Qhe Homeland of Electricity, Larisa Shepitko’s adaptation of an Andrei Platonov story, was one of three short films collected in an omnibus work (Beginning of an Unknown Era) commissioned to honor the 50th Anniversary of the October Revolution. Censors eventually shelved the film and it would not see the light of day until well after Shepitko’s death, during Mikhail Gorbachev’s perestroika. Any number of things could have offended the post-Thaw powers-that-be, though in Shepitko’s case I’d posit that their concern stemmed primarily from Homeland‘s ambivalent tone. In construction the film is clearly pro-Communist: a fresh-faced young engineer comes to a desolate village to introduce the old-world residents to electricity, the film’s not so subtle metaphor (perhaps euphemism) for the ideologies of Lenin, Marx, et al. The engineer builds a pump out of one of the villager’s motorbikes—in theory, it will act as the town’s electrical conduit and irrigation system—and Shepitko lingers over its construction, the sounds of hammer against metal harmonizing into perfect musical tones. Beautiful as the sequence is, its underlying meanings are thuddingly obvious and Shepitko works hard to subvert them. It helps that the director’s striking black-and-white visuals owe a substantial debt to her mentor, Aleksandr Dovzhenko: Despite the film’s Socialist subtexts, the faces of the villagers remain stubbornly specific, every crease and every wrinkle uniquely etched in fleshy stone. Shepitko’s faith in the individual over the collective fosters a burgeoning sense of tension (one extending well beyond the narrative proper) that comes to a head in Homeland‘s climax as the engineer and the villagers greet a last-minute miracle—quite literally an opening of the heavens—with uncertain stoicism. Asks Shepitko: How far ingrained the thoughts of man before they usurp the ways of God?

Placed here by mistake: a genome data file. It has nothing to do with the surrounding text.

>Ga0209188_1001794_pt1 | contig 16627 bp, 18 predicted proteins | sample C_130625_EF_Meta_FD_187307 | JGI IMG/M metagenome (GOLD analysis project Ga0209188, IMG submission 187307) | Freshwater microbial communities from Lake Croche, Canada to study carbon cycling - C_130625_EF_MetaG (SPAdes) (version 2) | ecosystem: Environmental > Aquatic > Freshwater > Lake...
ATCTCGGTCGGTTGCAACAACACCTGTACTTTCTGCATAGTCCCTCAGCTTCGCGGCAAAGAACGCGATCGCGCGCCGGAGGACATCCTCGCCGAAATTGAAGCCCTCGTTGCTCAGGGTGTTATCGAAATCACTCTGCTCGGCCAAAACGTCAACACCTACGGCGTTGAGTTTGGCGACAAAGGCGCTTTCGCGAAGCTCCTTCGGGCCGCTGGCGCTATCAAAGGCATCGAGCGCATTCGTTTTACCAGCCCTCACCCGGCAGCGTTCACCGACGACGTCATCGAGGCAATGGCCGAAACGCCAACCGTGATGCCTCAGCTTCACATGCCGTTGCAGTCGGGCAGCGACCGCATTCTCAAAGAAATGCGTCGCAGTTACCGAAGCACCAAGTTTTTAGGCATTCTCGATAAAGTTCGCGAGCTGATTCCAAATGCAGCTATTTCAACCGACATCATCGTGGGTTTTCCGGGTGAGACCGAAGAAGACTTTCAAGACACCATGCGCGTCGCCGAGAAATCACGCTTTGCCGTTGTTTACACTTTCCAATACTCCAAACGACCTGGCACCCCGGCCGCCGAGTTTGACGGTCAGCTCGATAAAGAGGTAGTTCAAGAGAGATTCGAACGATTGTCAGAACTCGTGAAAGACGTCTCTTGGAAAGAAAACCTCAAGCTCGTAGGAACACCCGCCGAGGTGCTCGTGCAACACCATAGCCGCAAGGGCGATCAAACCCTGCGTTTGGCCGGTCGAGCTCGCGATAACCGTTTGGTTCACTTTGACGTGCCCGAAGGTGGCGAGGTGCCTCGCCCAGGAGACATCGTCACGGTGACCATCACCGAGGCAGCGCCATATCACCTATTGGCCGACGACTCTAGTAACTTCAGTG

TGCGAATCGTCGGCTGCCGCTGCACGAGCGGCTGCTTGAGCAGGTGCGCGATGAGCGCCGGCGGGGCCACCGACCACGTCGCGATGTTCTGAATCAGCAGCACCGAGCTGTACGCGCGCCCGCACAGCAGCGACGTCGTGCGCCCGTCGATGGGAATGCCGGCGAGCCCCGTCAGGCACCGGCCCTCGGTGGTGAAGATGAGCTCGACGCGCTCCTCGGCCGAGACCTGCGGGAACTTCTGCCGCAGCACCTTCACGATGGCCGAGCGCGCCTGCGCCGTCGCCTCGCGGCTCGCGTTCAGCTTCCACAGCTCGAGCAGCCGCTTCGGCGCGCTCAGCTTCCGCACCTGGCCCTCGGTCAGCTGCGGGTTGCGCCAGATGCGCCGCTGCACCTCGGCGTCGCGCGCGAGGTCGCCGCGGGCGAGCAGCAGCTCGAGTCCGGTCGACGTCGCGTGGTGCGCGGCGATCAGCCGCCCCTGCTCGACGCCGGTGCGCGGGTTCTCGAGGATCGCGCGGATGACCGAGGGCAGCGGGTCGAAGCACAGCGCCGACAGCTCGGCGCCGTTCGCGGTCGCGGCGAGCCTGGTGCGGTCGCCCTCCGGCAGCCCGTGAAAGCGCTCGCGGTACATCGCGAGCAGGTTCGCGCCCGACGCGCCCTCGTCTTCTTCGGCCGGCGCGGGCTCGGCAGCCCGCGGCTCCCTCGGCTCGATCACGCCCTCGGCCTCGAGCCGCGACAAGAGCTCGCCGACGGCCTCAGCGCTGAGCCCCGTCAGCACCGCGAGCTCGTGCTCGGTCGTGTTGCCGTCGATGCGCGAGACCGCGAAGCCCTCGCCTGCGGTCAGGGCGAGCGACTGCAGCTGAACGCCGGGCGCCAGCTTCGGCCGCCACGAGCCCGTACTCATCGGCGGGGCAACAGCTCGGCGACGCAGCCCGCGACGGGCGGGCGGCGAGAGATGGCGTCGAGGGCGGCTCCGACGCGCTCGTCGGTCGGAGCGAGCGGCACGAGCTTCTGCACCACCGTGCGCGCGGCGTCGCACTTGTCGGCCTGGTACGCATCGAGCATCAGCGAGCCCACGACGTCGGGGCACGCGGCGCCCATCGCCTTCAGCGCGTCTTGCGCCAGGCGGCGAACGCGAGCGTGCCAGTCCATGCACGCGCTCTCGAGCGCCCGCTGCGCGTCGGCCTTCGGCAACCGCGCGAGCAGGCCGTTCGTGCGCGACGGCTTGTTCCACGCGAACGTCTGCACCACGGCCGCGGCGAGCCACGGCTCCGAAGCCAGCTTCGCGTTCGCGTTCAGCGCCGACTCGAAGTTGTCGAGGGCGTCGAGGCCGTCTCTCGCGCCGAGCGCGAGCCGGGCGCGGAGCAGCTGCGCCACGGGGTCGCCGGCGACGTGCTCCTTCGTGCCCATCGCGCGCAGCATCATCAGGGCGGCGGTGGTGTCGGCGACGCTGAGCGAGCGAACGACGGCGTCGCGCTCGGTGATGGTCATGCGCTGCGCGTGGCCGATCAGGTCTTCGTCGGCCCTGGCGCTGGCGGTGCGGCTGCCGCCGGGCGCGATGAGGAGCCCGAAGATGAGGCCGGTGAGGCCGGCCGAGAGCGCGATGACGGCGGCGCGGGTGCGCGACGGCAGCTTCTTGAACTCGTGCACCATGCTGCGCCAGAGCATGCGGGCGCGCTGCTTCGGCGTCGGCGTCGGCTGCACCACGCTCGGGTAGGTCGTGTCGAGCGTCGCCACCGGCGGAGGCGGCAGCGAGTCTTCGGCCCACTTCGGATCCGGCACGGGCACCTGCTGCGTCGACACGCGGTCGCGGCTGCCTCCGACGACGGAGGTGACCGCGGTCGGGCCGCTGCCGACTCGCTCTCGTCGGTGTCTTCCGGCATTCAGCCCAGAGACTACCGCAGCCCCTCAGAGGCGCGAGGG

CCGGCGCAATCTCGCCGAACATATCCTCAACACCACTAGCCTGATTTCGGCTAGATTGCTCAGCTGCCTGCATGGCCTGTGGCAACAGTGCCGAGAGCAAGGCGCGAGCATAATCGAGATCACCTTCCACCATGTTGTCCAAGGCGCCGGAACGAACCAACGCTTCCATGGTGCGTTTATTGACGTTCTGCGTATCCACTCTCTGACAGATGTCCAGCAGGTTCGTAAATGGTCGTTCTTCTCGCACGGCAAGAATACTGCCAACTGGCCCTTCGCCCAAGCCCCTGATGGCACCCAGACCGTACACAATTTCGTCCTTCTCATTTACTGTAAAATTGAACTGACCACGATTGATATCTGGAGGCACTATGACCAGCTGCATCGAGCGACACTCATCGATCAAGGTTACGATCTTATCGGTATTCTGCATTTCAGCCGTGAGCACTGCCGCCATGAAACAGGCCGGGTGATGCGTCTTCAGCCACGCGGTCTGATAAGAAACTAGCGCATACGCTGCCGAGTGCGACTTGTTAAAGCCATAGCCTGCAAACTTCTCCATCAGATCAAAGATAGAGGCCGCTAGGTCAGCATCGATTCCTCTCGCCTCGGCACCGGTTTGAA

- 38 min
- Larisa Shepitko
- Larisa Shepitko
- Yevgeni Goryunov, Sergei Gorbatyuk, Alla Popova, Ivan Gurchenkov, Ye. Kondratyuk, Fyodor Gladkov
- Slant is reaching more readers than ever before, but advertising revenue across the Internet is falling fast, hitting independently owned and operated publications like ours the hardest. We’ve watched many of our fellow media sites fall by the way side in recent years, but we’re determined to stick around.
We’ve never asked our readers for financial support before, and we’re committed to keeping our content free and accessible—meaning no paywalls or subscription fees. If you like what we do, however, please consider becoming a Slant patron.
You can also make a one-time donation via PayPal: